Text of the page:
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Russia’s Suspension from the UN Human Rights Council

David Keane (DCU)

On 7 April, the UN General Assembly took the ‘extraordinary step’ of adopting a resolution calling for the Russian Federation to be suspended from the Human Rights Council (HRC). The vote received the requisite two-thirds majority of those voting in the 193-member Assembly, with 93 voting in favour and 24 against (with 58 abstentions). As widely noted, this was only the second time in the history of the HRC that a member had been suspended, following that of Libya in March 2011 in response to the repression of protests by its then ruler Muammar Gaddafi. 

Both suspensions were adopted pursuant to resolution 60/251 establishing the HRC, which allows the General Assembly to ‘suspend the rights of membership in the Council of a member of the Council that commits gross and systematic violations of human rights’. A member may be re-instated, as occurred in relation to Libya; but Russia appears to have ended this possibility by quickly resigning from the HRC after the vote. 

The Vote

Inevitably, the vote revealed deep schisms. In addition to Russia, those who voted against included Algeria, China, Gabon, Iran, Kazakhstan, Nicaragua and Vietnam. Among the large group abstaining were Brazil, Cambodia, Gambia, India, Malaysia and South Africa. Several of those voting against or abstaining, such as China, criticised the ‘politicization of human rights’. Others such as Cambodia cautioned that it would ‘only isolate [Russia] and further entrench the situation in Ukraine’. Senegal explained its abstention on the basis that the vote ‘anticipates an outcome that has not been confirmed’, and should await the findings of the Independent International Commission of Inquiry on Ukraine, a position supported also by South Africa. 

By contrast, the Netherlands considered the integrity of the UN to be at stake ‘if Member States allow the Russian Federation to commit those atrocities without consequences’. Similarly, Denmark noted that the HRC ‘should not, and will not, be tainted by the full-fledged membership of a State accused of some of the most horrific war crimes seen in Europe since the end of World War II’.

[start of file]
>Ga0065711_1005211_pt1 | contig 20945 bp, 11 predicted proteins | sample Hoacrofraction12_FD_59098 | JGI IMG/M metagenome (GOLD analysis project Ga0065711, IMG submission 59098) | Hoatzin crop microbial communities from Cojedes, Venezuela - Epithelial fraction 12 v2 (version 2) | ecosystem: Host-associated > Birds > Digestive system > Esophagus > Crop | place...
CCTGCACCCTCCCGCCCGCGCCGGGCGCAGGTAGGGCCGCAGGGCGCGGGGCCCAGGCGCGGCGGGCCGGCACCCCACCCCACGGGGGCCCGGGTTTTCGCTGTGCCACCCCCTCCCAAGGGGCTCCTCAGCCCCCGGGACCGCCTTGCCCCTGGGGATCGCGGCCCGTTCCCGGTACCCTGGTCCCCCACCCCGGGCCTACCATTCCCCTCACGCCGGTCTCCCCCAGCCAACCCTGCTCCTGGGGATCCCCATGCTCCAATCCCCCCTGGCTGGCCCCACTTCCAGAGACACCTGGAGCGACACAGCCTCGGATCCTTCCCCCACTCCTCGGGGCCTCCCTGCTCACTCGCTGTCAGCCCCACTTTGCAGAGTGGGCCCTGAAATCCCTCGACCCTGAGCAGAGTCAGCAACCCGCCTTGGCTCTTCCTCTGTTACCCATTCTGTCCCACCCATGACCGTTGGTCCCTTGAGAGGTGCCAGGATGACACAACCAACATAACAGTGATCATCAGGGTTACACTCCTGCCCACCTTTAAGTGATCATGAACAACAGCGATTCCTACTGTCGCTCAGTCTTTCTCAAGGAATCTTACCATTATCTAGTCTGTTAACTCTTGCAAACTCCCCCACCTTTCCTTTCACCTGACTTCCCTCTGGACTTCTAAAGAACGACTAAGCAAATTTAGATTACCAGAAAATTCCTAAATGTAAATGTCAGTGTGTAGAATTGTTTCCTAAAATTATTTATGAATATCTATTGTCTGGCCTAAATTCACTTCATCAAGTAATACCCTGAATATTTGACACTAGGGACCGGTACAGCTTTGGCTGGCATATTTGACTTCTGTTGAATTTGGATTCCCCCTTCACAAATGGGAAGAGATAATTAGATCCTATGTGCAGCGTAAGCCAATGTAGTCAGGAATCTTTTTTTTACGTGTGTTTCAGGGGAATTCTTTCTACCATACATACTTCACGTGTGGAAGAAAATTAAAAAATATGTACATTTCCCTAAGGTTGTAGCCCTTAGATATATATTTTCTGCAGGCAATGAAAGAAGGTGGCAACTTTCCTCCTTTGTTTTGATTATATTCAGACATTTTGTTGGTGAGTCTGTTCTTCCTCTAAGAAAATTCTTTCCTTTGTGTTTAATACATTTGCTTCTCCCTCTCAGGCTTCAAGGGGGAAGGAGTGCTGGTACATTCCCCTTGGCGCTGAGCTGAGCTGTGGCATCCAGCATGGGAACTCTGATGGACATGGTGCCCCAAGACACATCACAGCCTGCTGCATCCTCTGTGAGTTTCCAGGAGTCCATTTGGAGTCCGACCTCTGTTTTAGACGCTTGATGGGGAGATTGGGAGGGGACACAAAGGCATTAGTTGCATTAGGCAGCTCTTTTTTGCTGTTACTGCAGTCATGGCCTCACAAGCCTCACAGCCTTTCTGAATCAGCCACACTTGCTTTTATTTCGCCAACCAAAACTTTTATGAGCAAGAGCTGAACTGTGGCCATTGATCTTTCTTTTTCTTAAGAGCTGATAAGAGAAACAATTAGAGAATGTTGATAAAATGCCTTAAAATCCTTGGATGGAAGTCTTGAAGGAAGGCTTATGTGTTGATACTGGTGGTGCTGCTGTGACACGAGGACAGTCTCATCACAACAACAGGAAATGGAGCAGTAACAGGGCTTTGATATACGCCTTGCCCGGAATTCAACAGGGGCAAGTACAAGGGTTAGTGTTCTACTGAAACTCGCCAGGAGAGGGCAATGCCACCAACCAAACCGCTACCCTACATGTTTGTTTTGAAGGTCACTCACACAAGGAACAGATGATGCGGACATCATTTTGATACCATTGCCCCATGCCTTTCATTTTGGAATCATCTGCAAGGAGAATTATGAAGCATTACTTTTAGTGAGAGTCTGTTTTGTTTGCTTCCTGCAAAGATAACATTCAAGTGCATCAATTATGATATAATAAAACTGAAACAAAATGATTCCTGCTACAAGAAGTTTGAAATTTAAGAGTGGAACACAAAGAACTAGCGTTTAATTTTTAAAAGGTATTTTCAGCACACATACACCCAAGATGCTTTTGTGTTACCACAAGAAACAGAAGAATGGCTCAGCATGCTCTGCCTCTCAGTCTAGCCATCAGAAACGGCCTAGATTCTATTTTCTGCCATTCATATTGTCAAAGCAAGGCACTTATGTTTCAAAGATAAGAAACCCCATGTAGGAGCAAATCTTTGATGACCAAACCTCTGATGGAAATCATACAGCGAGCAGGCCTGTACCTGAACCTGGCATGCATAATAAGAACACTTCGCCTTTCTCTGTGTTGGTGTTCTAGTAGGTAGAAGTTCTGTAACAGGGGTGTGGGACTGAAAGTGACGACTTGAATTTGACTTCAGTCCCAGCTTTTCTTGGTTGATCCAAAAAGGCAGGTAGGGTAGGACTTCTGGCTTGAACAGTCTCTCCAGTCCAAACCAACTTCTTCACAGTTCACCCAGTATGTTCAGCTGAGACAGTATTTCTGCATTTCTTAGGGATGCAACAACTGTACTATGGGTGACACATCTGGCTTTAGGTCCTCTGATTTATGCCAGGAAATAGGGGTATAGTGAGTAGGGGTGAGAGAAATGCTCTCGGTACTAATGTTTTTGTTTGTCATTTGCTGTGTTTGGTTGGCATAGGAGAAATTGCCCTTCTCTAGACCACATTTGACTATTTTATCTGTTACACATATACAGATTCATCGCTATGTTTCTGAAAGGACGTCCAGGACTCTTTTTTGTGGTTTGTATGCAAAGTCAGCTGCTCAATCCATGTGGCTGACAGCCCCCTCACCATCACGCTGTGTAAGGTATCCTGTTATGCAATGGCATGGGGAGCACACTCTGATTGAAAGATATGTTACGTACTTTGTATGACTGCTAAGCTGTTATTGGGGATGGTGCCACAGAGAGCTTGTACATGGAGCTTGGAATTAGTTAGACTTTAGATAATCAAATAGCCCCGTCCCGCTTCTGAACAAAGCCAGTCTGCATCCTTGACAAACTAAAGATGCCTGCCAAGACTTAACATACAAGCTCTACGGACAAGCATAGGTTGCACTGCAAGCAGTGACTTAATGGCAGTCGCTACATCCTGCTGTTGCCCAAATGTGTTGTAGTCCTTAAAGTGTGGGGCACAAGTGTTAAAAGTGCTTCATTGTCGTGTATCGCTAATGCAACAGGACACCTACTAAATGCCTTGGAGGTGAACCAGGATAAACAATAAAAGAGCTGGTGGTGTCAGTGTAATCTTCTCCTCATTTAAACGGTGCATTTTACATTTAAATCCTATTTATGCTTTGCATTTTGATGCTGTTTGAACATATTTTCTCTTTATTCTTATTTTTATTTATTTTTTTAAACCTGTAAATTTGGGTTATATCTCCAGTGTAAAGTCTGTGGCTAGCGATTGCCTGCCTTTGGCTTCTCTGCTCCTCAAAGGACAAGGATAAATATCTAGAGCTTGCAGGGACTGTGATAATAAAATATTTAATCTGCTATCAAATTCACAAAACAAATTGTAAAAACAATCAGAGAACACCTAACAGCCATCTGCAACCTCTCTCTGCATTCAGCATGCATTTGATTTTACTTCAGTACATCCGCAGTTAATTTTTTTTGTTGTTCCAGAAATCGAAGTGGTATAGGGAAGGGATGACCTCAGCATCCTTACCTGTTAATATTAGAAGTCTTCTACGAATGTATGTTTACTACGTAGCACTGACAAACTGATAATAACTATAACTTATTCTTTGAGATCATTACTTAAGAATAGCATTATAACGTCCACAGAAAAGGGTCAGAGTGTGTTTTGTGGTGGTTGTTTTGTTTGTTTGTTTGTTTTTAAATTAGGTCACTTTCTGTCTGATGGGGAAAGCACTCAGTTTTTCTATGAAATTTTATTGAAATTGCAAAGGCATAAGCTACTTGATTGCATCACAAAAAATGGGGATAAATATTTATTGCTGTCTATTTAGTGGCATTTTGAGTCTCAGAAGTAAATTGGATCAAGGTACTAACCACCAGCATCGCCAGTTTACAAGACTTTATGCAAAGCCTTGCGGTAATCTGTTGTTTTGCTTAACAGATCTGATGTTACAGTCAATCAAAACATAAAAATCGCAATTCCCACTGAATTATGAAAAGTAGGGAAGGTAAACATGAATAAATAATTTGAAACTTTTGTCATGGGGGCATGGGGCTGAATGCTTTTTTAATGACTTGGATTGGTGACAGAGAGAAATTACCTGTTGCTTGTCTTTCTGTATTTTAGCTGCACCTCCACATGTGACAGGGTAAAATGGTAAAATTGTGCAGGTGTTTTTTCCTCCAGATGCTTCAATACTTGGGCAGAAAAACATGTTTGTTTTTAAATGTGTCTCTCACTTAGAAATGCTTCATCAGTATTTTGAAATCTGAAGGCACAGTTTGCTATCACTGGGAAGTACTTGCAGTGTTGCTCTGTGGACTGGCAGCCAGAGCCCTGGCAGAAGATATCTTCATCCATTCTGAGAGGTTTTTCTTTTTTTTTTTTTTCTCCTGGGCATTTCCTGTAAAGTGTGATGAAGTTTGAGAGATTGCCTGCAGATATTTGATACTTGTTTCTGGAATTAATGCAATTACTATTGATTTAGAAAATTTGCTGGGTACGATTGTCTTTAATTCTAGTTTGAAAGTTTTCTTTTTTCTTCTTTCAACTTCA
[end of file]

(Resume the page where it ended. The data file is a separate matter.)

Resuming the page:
The Threshold

As highlighted by Germany, the threshold to suspend a Member State from the HRC is gross and systematic human rights violations, which Russia ‘has obviously committed – and continues to commit’. However, as observers have noted, other HRC member states have also committed gross and systematic violations while remaining HRC members, such as Saudi Arabia in Yemen, or China in Xinjiang. Eritrea, a current HRC member, massacred scores of civilians including children in the historic town of Axum in Ethiopia’s Tigray region in November 2020. 

Suspending Russia is considered necessary for the HRC’s legitimacy, but reflection is needed to better understand the criteria by which States may be suspended due to having crossed the threshold of gross and systematic violations. Perhaps the HRC could request of its Advisory Committee further study of this question. The Advisory Committee is composed of independent experts and may offer views that are not subject to diplomatic pressures.


Under Articles 5 and 6 of the Charter of the United Nations, suspension or expulsion from membership of the UN Organisation can only be taken by the General Assembly ‘upon the recommendation of the Security Council’. This has never happened in the history of the UN (a 1974 resolution to expel apartheid South Africa was vetoed by the US, UK and France). By contrast, the 47 members of the HRC are elected by the UN General Assembly, and it is the General Assembly alone that votes on suspension. The decision to suspend Russia made it the first permanent member of the UN Security Council to have its membership revoked from any UN body, a significant development from the precedent established in relation to Libya.

The HRC is formed of Member States and as an inter-governmental forum, is the closest of the UN human rights bodies to a diplomatic as opposed to a legal supervision of human rights. Indeed, the vote to suspend Russia was generally reported as a ‘diplomatic slap’. It is in this way that it is best understood as a ‘step in the right direction’ that adds necessary diplomatic pressure on Russia to end its widespread violations of international human rights law. However, such pressure should always be considered where the threshold is clearly reached. An independent and legal examination of violations of human rights will be provided under the auspices of the HRC via the Independent International Commission of Inquiry on Ukraine, which has a mandate to investigate all alleged violations of international human rights and humanitarian law with a view to ensuring that those responsible are held accountable.


David Keane is Assistant Professor in Law at the School of Law and Government, DCU. Dr. Keane’s research is in international human rights law, with a particular focus on the International Convention on the Elimination of Racial Discrimination (ICERD), caste-based discrimination, minority rights and related aspects of the UN human rights system

The views expressed in this blog reflect the position of the author and not necessarily that of the Brexit Institute Blog.

Image Credit: By Ludovic Courtès – Own work, CC BY-SA 3.0,